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Kenya to leverage agriculture to deliver Bottom-Up Economic Transformation Agenda

The ambitious Bottom-Up Economic Plan developed by the government aims to tackle complex domestic and global challenges. The Chairman of the Agriculture Committee in National Assembly Dr. John Mutunga says through implementing the Bottom-Up Economic Transformation Agenda (Beta) Kenya will be on the way to getting the majority of the people from the bottom of the pyramid and out of abject poverty.

Dr. Mutunga said that Kenya has progressively increased the budgetary allocation to agriculture to support value chain development and inclusivity in agriculture.  “Inclusivity has a lot more to do with having more of women and youth targeted for value chain development support towards empowerment and job creation,” he said and added that, “the Bottom-Up approach is about making sure that markets work, and more importantly, work for the poor.

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The Chair of the Agriculture Committee and Member of Parliament for Tigania West noted who spoke during the 14th Africa Day for Food and Nutrition Security (ADFNS), the 19th edition of the Comprehensive Africa Agriculture Development Programme (CAADP) Partnership Platform (PP), the associated Malabo Policy Learning Event (MAPLE) and the CAADP High-Level Ministerial Forum (HLMF) in Lusaka, Zambia, said that Kenya is also progressively embracing digital solutions in a variety of sectors including agriculture.

He noted that by leveraging the agriculture sector, Kenya’s Bottom-Up approach aids in the realization of the Malabo Declaration agreed upon in 2014 in which African Union member states signed towards “Transforming Africa’s Agriculture for Shared Prosperity and Improved Livelihoods through Harnessing Opportunities for Inclusive Growth and Sustainable Development.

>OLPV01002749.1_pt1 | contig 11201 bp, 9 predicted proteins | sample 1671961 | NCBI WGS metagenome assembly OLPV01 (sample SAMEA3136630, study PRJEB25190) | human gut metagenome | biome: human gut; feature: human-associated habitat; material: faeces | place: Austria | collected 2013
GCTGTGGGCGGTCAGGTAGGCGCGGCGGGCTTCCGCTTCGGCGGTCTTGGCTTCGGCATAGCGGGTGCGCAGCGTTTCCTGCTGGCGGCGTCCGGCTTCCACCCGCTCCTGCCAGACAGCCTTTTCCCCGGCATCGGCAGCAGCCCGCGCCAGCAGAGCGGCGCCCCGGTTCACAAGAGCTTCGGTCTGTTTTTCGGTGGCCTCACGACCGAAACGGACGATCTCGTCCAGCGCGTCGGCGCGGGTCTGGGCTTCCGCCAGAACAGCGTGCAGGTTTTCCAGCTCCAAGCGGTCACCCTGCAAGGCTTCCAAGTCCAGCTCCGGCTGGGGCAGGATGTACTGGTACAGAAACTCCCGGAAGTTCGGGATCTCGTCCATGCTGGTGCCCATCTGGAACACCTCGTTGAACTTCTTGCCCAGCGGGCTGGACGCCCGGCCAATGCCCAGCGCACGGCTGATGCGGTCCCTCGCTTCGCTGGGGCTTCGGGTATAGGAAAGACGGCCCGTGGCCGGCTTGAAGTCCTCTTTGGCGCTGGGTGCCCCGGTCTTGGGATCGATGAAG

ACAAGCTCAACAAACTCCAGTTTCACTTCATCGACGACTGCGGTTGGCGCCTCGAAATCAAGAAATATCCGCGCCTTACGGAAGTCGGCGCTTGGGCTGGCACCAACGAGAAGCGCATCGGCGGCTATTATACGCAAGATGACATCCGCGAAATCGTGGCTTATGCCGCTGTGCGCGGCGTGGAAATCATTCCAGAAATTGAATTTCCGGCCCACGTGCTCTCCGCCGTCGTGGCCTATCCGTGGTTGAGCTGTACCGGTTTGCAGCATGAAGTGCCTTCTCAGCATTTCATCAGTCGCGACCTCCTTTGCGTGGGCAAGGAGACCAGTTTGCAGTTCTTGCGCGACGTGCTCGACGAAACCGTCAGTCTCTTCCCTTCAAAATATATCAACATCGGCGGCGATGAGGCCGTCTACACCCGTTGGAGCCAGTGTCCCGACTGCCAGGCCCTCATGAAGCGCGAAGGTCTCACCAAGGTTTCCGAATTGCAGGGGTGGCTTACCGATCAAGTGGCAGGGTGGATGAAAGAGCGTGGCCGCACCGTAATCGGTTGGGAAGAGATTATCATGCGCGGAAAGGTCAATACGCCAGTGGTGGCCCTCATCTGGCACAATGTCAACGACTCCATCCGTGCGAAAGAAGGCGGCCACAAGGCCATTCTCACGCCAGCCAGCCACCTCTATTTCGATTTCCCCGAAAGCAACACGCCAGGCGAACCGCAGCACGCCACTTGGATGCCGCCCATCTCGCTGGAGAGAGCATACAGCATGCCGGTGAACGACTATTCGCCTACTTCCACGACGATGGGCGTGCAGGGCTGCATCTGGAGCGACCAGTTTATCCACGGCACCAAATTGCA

At the event which also saw members of parliament attending the meeting launch the Africa Food Systems Parliamentarian Partnership Network (AFSPaN), Dr. Mutunga said that towards achieving the Malabo targets, Kenya has initiated a drive to register farmers and so far 6.3 million farmers have been registered which gives the government an opportunity to provide targeted interventions in ensuring productivity, “this enables effective use of technology when providing interventions, enables better targeting, quantitative planning, monitoring and evaluation of progress, programs, and impacts,” said Dr. Mutunga.

Due to the impacts of climate change on agriculture productivity, “Kenya has also increased the climate actions for sustainable agricultural production through uptakes of requisite options, while aware that agriculture is both a polluter and a source of solutions,” said Dr. Mutunga and added, “The aim is to conserve our environment while at the same time increase productivity coupled with use of drought tolerant seed varieties that help to increase yields.”

The Chairperson of the agriculture committee in the national assembly said that among efforts being undertaken to adapt and also combat the impacts of climate change in the agriculture sector include; increased financing towards water harvesting structures to avail water for expansion of area under irrigation; The country has invested in over 100 mega dams in upstream damming exercise and over 500 earth dams for downstream and other forms of  supplementary irrigation “to enable us improve in the utilization of part of the 80% Arid and Semi-Arid Lands (ASALs) in Kenya,” he added.

The adoption of appropriate fertilizer blends, he said, is aimed at improving soil health and management which is key to increasing agricultural productivity. “The government fertilizer subsidy program has hit a 60% reduction in the overall cost and total fertilizer requirement, which has had significant improvements in yields over the last two seasons, and continuing,” he added.

The use of mobile telephony has seen farmers reduce the time spent in finding markets for their produce, he said, adding that this has reduced the cost of input delivery as well as middle level handling, in effect reducing the temptation to employ irregular practices, which has also made it easier for private sector uptake.

Judith Akolo
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